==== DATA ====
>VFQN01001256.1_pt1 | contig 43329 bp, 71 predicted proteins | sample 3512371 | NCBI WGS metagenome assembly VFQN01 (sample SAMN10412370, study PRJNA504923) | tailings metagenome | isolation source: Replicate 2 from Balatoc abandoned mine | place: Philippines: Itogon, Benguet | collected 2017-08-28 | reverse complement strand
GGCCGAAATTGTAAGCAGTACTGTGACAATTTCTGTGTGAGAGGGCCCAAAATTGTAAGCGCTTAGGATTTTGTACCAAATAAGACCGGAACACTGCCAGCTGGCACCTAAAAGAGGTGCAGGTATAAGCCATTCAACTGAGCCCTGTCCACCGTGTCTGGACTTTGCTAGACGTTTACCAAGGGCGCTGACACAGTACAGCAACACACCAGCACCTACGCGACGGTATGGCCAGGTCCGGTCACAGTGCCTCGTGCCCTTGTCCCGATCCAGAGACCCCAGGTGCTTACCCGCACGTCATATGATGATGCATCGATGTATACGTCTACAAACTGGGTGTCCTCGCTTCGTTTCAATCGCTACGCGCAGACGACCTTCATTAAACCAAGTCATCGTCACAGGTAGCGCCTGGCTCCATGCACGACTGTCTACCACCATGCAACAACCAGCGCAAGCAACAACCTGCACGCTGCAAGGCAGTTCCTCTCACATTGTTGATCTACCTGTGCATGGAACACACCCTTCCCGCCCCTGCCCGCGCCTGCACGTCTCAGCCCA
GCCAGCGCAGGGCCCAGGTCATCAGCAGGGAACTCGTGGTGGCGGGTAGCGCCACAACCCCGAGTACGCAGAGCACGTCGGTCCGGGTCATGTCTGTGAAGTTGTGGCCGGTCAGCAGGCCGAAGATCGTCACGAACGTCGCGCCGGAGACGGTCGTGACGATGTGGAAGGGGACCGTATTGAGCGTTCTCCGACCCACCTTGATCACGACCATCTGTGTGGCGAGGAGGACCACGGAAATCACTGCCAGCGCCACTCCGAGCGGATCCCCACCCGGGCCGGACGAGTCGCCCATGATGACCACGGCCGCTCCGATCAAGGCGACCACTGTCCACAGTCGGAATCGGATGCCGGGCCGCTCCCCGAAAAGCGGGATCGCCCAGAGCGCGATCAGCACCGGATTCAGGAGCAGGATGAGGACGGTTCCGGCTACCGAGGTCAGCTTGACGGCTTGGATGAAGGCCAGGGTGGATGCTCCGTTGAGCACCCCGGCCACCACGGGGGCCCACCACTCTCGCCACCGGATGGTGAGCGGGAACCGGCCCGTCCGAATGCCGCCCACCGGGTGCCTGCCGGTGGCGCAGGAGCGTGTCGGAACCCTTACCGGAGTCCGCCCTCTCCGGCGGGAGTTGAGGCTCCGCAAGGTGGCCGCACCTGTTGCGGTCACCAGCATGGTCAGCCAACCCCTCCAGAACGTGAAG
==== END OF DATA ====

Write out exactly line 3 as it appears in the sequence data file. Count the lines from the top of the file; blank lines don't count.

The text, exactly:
GCCAGCGCAGGGCCCAGGTCATCAGCAGGGAACTCGTGGTGGCGGGTAGCGCCACAACCCCGAGTACGCAGAGCACGTCGGTCCGGGTCATGTCTGTGAAGTTGTGGCCGGTCAGCAGGCCGAAGATCGTCACGAACGTCGCGCCGGAGACGGTCGTGACGATGTGGAAGGGGACCGTATTGAGCGTTCTCCGACCCACCTTGATCACGACCATCTGTGTGGCGAGGAGGACCACGGAAATCACTGCCAGCGCCACTCCGAGCGGATCCCCACCCGGGCCGGACGAGTCGCCCATGATGACCACGGCCGCTCCGATCAAGGCGACCACTGTCCACAGTCGGAATCGGATGCCGGGCCGCTCCCCGAAAAGCGGGATCGCCCAGAGCGCGATCAGCACCGGATTCAGGAGCAGGATGAGGACGGTTCCGGCTACCGAGGTCAGCTTGACGGCTTGGATGAAGGCCAGGGTGGATGCTCCGTTGAGCACCCCGGCCACCACGGGGGCCCACCACTCTCGCCACCGGATGGTGAGCGGGAACCGGCCCGTCCGAATGCCGCCCACCGGGTGCCTGCCGGTGGCGCAGGAGCGTGTCGGAACCCTTACCGGAGTCCGCCCTCTCCGGCGGGAGTTGAGGCTCCGCAAGGTGGCCGCACCTGTTGCGGTCACCAGCATGGTCAGCCAACCCCTCCAGAACGTGAAG